Complications and Supportive Care

  • F. d’Oleire
  • H. I. Robins
Part of the UICC International Union Against Cancer book series (UICCI)


The complications associated with neoplastic disease are usually the result of the disease process itself or are secondary to therapy. Supportive measures for the patient with cancer are often the major focus of care. Such measures can be important, particularly when a cost/benefit assessment of specific cancer-directed therapy suggests that treatment is not warranted. At these times, it is often psychologically optimal for the patient to view his or her illness as chronic, and therefore incurable, but not beyond supportive measures. In such situations, the complexity of medical intervention should be defined in the context of the patient’s disease progression. Obviously, quality of life issues become the focal points in this decision-making process. Individualization of treatment and supportive care is critical.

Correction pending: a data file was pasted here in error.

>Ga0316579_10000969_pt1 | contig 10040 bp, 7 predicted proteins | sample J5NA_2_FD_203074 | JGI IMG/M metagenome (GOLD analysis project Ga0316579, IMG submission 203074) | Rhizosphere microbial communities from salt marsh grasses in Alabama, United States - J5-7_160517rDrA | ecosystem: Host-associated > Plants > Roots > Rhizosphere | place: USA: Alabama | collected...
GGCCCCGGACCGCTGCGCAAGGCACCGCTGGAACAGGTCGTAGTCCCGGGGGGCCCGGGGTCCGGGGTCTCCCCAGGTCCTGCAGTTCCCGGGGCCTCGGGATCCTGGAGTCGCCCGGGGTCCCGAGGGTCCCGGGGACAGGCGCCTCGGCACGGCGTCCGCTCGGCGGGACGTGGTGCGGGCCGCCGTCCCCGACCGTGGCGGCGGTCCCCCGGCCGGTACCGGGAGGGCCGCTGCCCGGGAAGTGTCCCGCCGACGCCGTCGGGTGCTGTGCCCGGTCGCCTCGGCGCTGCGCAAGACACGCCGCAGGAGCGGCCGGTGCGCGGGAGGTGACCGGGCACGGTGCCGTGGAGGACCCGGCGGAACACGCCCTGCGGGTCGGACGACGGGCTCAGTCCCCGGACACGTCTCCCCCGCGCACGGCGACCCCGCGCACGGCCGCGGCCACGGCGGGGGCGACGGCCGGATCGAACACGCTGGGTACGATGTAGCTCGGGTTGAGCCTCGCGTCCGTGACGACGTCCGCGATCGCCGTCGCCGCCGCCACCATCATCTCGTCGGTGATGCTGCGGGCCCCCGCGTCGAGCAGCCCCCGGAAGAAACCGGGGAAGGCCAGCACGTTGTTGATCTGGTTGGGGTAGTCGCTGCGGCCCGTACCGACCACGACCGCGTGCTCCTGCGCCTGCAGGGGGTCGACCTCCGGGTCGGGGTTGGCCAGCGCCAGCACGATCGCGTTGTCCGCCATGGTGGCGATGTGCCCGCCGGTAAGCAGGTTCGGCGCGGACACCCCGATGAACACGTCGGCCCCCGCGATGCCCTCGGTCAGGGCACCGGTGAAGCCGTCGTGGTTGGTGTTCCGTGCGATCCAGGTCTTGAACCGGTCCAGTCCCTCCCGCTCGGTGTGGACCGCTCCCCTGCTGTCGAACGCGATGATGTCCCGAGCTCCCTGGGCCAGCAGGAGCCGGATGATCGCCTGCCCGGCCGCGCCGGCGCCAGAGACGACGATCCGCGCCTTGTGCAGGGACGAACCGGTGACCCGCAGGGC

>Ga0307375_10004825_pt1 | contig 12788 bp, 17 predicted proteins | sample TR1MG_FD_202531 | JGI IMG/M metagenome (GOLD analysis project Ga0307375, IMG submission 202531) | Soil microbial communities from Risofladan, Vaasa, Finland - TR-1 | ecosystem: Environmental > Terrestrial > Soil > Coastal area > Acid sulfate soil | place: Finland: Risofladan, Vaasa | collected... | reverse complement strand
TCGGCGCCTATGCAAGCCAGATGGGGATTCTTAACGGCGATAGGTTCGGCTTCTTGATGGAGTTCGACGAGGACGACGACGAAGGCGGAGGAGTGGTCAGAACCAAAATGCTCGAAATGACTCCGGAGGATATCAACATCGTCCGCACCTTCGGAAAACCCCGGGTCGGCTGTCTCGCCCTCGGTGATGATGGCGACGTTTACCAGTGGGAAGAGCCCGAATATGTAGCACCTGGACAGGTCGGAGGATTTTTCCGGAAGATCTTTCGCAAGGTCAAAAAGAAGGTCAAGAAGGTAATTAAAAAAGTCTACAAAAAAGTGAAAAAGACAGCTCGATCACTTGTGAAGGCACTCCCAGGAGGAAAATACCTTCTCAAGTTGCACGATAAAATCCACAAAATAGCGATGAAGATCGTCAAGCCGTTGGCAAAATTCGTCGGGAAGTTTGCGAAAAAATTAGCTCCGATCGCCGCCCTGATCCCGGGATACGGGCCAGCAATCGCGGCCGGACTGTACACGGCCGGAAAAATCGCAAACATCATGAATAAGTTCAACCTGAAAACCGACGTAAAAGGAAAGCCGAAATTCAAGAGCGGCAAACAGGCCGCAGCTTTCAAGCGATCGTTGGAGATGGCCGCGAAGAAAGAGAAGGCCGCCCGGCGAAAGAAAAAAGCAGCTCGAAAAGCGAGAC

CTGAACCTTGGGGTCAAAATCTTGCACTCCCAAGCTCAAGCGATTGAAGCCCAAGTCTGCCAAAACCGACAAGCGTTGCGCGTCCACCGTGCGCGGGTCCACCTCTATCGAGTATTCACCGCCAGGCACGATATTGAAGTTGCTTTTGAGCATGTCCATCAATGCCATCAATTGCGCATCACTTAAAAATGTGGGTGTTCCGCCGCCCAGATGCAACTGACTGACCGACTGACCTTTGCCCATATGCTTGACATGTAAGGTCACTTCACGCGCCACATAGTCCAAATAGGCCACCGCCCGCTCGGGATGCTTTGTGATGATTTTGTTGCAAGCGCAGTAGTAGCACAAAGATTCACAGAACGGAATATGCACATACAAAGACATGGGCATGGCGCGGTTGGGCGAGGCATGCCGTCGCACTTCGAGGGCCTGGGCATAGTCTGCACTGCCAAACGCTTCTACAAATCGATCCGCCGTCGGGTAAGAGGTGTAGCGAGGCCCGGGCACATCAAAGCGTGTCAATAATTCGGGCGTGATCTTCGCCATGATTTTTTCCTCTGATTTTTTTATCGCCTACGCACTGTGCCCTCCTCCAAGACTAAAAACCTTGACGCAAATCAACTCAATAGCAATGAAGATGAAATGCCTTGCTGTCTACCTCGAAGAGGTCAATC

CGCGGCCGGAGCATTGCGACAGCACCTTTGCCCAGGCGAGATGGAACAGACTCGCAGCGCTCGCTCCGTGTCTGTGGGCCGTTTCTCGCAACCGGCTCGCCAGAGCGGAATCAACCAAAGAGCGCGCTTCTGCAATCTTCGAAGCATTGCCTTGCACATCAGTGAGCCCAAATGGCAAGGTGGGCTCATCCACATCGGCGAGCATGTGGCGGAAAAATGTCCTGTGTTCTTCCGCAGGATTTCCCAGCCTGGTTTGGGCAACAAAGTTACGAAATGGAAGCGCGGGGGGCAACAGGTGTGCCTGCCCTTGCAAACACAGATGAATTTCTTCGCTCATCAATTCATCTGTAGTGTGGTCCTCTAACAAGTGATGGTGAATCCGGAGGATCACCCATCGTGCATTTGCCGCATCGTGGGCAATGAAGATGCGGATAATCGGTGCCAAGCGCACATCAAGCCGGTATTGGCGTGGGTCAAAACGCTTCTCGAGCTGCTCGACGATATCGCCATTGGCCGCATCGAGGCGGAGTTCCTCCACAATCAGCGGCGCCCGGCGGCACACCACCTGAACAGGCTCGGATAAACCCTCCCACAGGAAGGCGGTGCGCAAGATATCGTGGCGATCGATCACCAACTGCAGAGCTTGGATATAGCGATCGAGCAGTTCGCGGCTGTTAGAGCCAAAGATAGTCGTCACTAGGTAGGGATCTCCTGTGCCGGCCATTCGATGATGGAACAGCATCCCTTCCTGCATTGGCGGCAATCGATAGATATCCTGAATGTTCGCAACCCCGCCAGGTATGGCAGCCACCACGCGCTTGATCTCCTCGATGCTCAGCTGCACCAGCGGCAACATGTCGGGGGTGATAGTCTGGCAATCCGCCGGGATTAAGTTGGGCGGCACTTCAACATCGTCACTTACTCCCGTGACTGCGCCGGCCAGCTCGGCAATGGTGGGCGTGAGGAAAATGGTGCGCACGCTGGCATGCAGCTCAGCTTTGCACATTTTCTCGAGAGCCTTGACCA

Brain Metastasis Herpes Zoster Disseminate Intravascular Coagulation Small Cell Carcinoma Malignant Pleural Effusion 
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Further Reading

  1. Byrne TN (1992) Spinal cord compression from epidural metastases. New England Journal of Medicine 327: 614–619PubMedCrossRefGoogle Scholar
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  5. Lieschke GJ, Burgess AW (1992) Granulocyte colony-stimulating factor and granulocyte-macrophage colony-stimulating factor. New England Journal of Medicine 327:28–35, 99–106Google Scholar
  6. Pizzo PA (1993) Management of fever in patients with cancer and treatment-induced neutropenia. New England Journal of Medicine 328: 1323–1332PubMedCrossRefGoogle Scholar
  7. Wanzer SH, Federman DD, Adelstein SJ et al (1989) The physician’s responsibility toward hopelessly ill patients: a second look. New England Journal of Medicine 320: 844–849PubMedCrossRefGoogle Scholar

Copyright information

© Springer-Verlag Berlin Heidelberg 1994

Authors and Affiliations

  • F. d’Oleire
  • H. I. Robins

There are no affiliations available

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